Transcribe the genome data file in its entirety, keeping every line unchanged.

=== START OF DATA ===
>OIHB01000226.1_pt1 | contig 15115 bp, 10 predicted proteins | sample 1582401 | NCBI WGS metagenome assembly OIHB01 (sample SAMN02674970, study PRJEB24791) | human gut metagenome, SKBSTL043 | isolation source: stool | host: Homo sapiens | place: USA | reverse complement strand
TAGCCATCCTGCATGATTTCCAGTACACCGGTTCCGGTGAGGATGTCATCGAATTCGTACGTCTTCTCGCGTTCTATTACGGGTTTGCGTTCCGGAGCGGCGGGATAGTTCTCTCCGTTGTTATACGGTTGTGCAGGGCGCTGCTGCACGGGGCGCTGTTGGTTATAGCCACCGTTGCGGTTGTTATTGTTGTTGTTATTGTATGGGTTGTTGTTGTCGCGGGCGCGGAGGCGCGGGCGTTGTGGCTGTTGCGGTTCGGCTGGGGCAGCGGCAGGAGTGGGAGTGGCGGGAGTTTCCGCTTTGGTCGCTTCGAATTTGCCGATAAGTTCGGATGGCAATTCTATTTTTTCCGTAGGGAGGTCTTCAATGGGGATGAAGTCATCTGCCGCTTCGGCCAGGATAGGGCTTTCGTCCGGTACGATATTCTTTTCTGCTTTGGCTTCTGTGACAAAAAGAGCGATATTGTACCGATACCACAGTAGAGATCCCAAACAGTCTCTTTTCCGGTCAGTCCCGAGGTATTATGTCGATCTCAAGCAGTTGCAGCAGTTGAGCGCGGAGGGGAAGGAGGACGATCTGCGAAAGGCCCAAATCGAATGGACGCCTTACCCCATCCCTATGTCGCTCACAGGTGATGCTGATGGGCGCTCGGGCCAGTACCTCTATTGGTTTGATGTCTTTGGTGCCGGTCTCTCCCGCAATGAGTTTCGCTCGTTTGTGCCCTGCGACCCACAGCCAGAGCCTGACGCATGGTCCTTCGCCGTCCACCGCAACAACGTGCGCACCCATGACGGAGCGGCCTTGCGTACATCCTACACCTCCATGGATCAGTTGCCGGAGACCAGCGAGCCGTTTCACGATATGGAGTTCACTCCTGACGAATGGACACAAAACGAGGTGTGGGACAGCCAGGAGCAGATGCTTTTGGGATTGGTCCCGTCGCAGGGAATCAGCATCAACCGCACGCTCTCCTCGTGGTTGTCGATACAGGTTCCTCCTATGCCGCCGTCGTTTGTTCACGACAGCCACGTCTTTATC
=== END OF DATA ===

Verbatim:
>OIHB01000226.1_pt1 | contig 15115 bp, 10 predicted proteins | sample 1582401 | NCBI WGS metagenome assembly OIHB01 (sample SAMN02674970, study PRJEB24791) | human gut metagenome, SKBSTL043 | isolation source: stool | host: Homo sapiens | place: USA | reverse complement strand
TAGCCATCCTGCATGATTTCCAGTACACCGGTTCCGGTGAGGATGTCATCGAATTCGTACGTCTTCTCGCGTTCTATTACGGGTTTGCGTTCCGGAGCGGCGGGATAGTTCTCTCCGTTGTTATACGGTTGTGCAGGGCGCTGCTGCACGGGGCGCTGTTGGTTATAGCCACCGTTGCGGTTGTTATTGTTGTTGTTATTGTATGGGTTGTTGTTGTCGCGGGCGCGGAGGCGCGGGCGTTGTGGCTGTTGCGGTTCGGCTGGGGCAGCGGCAGGAGTGGGAGTGGCGGGAGTTTCCGCTTTGGTCGCTTCGAATTTGCCGATAAGTTCGGATGGCAATTCTATTTTTTCCGTAGGGAGGTCTTCAATGGGGATGAAGTCATCTGCCGCTTCGGCCAGGATAGGGCTTTCGTCCGGTACGATATTCTTTTCTGCTTTGGCTTCTGTGACAAAAAGAGCGATATTGTACCGATACCACAGTAGAGATCCCAAACAGTCTCTTTTCCGGTCAGTCCCGAGGTATTATGTCGATCTCAAGCAGTTGCAGCAGTTGAGCGCGGAGGGGAAGGAGGACGATCTGCGAAAGGCCCAAATCGAATGGACGCCTTACCCCATCCCTATGTCGCTCACAGGTGATGCTGATGGGCGCTCGGGCCAGTACCTCTATTGGTTTGATGTCTTTGGTGCCGGTCTCTCCCGCAATGAGTTTCGCTCGTTTGTGCCCTGCGACCCACAGCCAGAGCCTGACGCATGGTCCTTCGCCGTCCACCGCAACAACGTGCGCACCCATGACGGAGCGGCCTTGCGTACATCCTACACCTCCATGGATCAGTTGCCGGAGACCAGCGAGCCGTTTCACGATATGGAGTTCACTCCTGACGAATGGACACAAAACGAGGTGTGGGACAGCCAGGAGCAGATGCTTTTGGGATTGGTCCCGTCGCAGGGAATCAGCATCAACCGCACGCTCTCCTCGTGGTTGTCGATACAGGTTCCTCCTATGCCGCCGTCGTTTGTTCACGACAGCCACGTCTTTATC